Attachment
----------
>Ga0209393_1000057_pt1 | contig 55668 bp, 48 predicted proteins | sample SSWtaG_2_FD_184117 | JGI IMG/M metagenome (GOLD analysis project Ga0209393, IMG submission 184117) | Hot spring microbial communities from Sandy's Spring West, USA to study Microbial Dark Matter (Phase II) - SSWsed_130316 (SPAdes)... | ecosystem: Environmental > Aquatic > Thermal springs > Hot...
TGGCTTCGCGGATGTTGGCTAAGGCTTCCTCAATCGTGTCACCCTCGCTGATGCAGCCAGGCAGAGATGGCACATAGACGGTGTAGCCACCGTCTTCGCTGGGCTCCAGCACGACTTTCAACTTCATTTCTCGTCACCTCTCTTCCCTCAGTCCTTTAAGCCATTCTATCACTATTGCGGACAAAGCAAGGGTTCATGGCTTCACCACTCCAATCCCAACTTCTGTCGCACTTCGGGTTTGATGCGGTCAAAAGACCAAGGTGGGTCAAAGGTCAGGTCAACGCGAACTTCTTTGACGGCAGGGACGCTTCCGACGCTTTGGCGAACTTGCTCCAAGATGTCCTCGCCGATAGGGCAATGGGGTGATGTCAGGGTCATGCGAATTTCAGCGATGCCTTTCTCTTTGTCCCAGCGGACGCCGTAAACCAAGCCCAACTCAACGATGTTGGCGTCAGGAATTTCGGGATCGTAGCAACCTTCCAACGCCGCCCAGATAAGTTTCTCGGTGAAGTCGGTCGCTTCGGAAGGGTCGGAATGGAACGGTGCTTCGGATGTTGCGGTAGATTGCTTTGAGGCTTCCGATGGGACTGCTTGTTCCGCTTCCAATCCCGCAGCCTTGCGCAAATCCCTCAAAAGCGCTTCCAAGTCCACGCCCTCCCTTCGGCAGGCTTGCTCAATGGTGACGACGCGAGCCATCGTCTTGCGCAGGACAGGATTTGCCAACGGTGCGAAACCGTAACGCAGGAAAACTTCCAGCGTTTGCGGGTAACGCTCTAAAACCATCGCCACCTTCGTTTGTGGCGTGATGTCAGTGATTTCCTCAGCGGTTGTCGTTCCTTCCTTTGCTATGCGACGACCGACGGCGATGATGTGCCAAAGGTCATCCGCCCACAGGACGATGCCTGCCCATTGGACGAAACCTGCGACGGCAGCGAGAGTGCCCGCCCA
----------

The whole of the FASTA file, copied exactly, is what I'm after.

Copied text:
>Ga0209393_1000057_pt1 | contig 55668 bp, 48 predicted proteins | sample SSWtaG_2_FD_184117 | JGI IMG/M metagenome (GOLD analysis project Ga0209393, IMG submission 184117) | Hot spring microbial communities from Sandy's Spring West, USA to study Microbial Dark Matter (Phase II) - SSWsed_130316 (SPAdes)... | ecosystem: Environmental > Aquatic > Thermal springs > Hot...
TGGCTTCGCGGATGTTGGCTAAGGCTTCCTCAATCGTGTCACCCTCGCTGATGCAGCCAGGCAGAGATGGCACATAGACGGTGTAGCCACCGTCTTCGCTGGGCTCCAGCACGACTTTCAACTTCATTTCTCGTCACCTCTCTTCCCTCAGTCCTTTAAGCCATTCTATCACTATTGCGGACAAAGCAAGGGTTCATGGCTTCACCACTCCAATCCCAACTTCTGTCGCACTTCGGGTTTGATGCGGTCAAAAGACCAAGGTGGGTCAAAGGTCAGGTCAACGCGAACTTCTTTGACGGCAGGGACGCTTCCGACGCTTTGGCGAACTTGCTCCAAGATGTCCTCGCCGATAGGGCAATGGGGTGATGTCAGGGTCATGCGAATTTCAGCGATGCCTTTCTCTTTGTCCCAGCGGACGCCGTAAACCAAGCCCAACTCAACGATGTTGGCGTCAGGAATTTCGGGATCGTAGCAACCTTCCAACGCCGCCCAGATAAGTTTCTCGGTGAAGTCGGTCGCTTCGGAAGGGTCGGAATGGAACGGTGCTTCGGATGTTGCGGTAGATTGCTTTGAGGCTTCCGATGGGACTGCTTGTTCCGCTTCCAATCCCGCAGCCTTGCGCAAATCCCTCAAAAGCGCTTCCAAGTCCACGCCCTCCCTTCGGCAGGCTTGCTCAATGGTGACGACGCGAGCCATCGTCTTGCGCAGGACAGGATTTGCCAACGGTGCGAAACCGTAACGCAGGAAAACTTCCAGCGTTTGCGGGTAACGCTCTAAAACCATCGCCACCTTCGTTTGTGGCGTGATGTCAGTGATTTCCTCAGCGGTTGTCGTTCCTTCCTTTGCTATGCGACGACCGACGGCGATGATGTGCCAAAGGTCATCCGCCCACAGGACGATGCCTGCCCATTGGACGAAACCTGCGACGGCAGCGAGAGTGCCCGCCCA